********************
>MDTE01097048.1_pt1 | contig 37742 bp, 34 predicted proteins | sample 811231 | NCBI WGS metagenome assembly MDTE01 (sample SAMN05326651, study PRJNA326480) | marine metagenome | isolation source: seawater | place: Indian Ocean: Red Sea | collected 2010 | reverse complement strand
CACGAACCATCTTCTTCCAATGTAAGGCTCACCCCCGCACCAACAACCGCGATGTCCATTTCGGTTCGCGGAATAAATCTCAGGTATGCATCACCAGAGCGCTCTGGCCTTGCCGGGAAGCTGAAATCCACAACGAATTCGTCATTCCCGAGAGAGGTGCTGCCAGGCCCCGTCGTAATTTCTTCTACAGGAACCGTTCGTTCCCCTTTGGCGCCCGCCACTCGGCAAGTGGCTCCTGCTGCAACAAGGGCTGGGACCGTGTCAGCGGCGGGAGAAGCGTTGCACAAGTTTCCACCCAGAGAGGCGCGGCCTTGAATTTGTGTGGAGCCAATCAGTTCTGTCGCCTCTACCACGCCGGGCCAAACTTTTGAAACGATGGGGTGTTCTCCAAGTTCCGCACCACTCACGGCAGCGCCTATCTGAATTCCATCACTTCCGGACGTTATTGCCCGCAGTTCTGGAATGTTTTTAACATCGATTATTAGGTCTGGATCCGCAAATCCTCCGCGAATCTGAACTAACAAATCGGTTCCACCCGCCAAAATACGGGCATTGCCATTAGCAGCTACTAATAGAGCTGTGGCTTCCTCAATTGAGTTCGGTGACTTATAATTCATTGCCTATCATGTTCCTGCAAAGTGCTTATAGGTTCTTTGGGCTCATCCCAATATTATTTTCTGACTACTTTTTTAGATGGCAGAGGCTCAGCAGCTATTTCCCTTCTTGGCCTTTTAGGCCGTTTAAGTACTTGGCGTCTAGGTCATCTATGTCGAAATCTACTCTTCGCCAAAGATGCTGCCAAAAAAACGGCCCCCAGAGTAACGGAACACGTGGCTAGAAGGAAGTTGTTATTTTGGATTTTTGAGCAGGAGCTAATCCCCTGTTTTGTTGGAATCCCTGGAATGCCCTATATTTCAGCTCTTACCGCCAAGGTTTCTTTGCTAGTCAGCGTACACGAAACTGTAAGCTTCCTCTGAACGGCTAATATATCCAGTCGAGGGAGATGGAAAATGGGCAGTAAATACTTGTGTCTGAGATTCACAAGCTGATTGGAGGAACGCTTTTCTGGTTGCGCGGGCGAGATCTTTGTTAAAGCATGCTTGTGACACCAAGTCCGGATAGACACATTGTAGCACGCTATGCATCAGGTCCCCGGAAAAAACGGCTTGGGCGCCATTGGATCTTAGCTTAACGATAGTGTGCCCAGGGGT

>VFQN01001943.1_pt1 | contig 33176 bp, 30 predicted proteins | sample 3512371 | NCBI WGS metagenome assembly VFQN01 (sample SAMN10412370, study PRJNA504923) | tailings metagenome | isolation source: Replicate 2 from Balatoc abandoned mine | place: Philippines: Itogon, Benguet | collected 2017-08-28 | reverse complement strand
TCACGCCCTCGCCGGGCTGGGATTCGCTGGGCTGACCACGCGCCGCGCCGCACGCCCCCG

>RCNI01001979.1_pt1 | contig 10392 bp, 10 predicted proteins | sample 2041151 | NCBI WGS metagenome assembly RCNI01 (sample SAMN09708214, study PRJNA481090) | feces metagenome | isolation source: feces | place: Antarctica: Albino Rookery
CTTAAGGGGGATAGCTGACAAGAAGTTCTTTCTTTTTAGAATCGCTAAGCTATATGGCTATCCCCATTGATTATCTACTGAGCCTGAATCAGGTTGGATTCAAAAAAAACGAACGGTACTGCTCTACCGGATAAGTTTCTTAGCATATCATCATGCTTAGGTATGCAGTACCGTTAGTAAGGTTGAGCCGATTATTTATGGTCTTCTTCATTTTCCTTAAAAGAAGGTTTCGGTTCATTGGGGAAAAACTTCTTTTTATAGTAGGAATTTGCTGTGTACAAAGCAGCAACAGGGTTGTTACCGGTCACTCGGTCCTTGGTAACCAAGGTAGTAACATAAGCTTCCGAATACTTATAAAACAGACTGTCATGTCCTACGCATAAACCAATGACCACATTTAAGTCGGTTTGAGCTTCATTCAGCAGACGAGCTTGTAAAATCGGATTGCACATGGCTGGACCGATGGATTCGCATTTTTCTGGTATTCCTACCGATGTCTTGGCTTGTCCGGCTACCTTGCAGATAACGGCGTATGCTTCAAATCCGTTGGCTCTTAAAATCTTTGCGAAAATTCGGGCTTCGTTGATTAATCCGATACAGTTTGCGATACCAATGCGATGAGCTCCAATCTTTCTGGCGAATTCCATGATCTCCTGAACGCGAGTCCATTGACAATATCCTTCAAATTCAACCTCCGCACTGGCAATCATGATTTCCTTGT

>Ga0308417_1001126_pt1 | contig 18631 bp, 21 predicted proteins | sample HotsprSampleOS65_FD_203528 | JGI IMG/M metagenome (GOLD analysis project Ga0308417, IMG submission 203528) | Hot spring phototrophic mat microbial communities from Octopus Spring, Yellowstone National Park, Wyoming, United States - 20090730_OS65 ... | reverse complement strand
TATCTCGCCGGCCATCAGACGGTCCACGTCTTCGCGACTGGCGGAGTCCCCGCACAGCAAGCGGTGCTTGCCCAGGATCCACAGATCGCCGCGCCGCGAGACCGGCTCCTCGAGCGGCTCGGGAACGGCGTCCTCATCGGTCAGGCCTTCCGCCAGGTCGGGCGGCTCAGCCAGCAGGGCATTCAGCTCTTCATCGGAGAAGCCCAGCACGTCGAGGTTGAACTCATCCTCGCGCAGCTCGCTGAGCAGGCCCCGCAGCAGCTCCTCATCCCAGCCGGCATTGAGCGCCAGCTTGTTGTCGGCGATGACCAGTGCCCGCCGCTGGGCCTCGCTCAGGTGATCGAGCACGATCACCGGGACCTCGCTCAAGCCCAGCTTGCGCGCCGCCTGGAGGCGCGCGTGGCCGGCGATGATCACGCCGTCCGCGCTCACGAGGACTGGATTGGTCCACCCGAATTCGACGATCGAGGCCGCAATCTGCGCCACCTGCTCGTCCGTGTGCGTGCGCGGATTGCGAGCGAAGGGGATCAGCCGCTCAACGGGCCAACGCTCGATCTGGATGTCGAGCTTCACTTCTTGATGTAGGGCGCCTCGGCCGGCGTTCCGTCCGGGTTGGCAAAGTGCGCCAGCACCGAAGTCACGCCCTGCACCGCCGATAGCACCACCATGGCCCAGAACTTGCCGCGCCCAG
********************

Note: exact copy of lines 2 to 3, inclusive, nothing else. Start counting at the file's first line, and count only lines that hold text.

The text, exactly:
CACGAACCATCTTCTTCCAATGTAAGGCTCACCCCCGCACCAACAACCGCGATGTCCATTTCGGTTCGCGGAATAAATCTCAGGTATGCATCACCAGAGCGCTCTGGCCTTGCCGGGAAGCTGAAATCCACAACGAATTCGTCATTCCCGAGAGAGGTGCTGCCAGGCCCCGTCGTAATTTCTTCTACAGGAACCGTTCGTTCCCCTTTGGCGCCCGCCACTCGGCAAGTGGCTCCTGCTGCAACAAGGGCTGGGACCGTGTCAGCGGCGGGAGAAGCGTTGCACAAGTTTCCACCCAGAGAGGCGCGGCCTTGAATTTGTGTGGAGCCAATCAGTTCTGTCGCCTCTACCACGCCGGGCCAAACTTTTGAAACGATGGGGTGTTCTCCAAGTTCCGCACCACTCACGGCAGCGCCTATCTGAATTCCATCACTTCCGGACGTTATTGCCCGCAGTTCTGGAATGTTTTTAACATCGATTATTAGGTCTGGATCCGCAAATCCTCCGCGAATCTGAACTAACAAATCGGTTCCACCCGCCAAAATACGGGCATTGCCATTAGCAGCTACTAATAGAGCTGTGGCTTCCTCAATTGAGTTCGGTGACTTATAATTCATTGCCTATCATGTTCCTGCAAAGTGCTTATAGGTTCTTTGGGCTCATCCCAATATTATTTTCTGACTACTTTTTTAGATGGCAGAGGCTCAGCAGCTATTTCCCTTCTTGGCCTTTTAGGCCGTTTAAGTACTTGGCGTCTAGGTCATCTATGTCGAAATCTACTCTTCGCCAAAGATGCTGCCAAAAAAACGGCCCCCAGAGTAACGGAACACGTGGCTAGAAGGAAGTTGTTATTTTGGATTTTTGAGCAGGAGCTAATCCCCTGTTTTGTTGGAATCCCTGGAATGCCCTATATTTCAGCTCTTACCGCCAAGGTTTCTTTGCTAGTCAGCGTACACGAAACTGTAAGCTTCCTCTGAACGGCTAATATATCCAGTCGAGGGAGATGGAAAATGGGCAGTAAATACTTGTGTCTGAGATTCACAAGCTGATTGGAGGAACGCTTTTCTGGTTGCGCGGGCGAGATCTTTGTTAAAGCATGCTTGTGACACCAAGTCCGGATAGACACATTGTAGCACGCTATGCATCAGGTCCCCGGAAAAAACGGCTTGGGCGCCATTGGATCTTAGCTTAACGATAGTGTGCCCAGGGGT

>VFQN01001943.1_pt1 | contig 33176 bp, 30 predicted proteins | sample 3512371 | NCBI WGS metagenome assembly VFQN01 (sample SAMN10412370, study PRJNA504923) | tailings metagenome | isolation source: Replicate 2 from Balatoc abandoned mine | place: Philippines: Itogon, Benguet | collected 2017-08-28 | reverse complement strand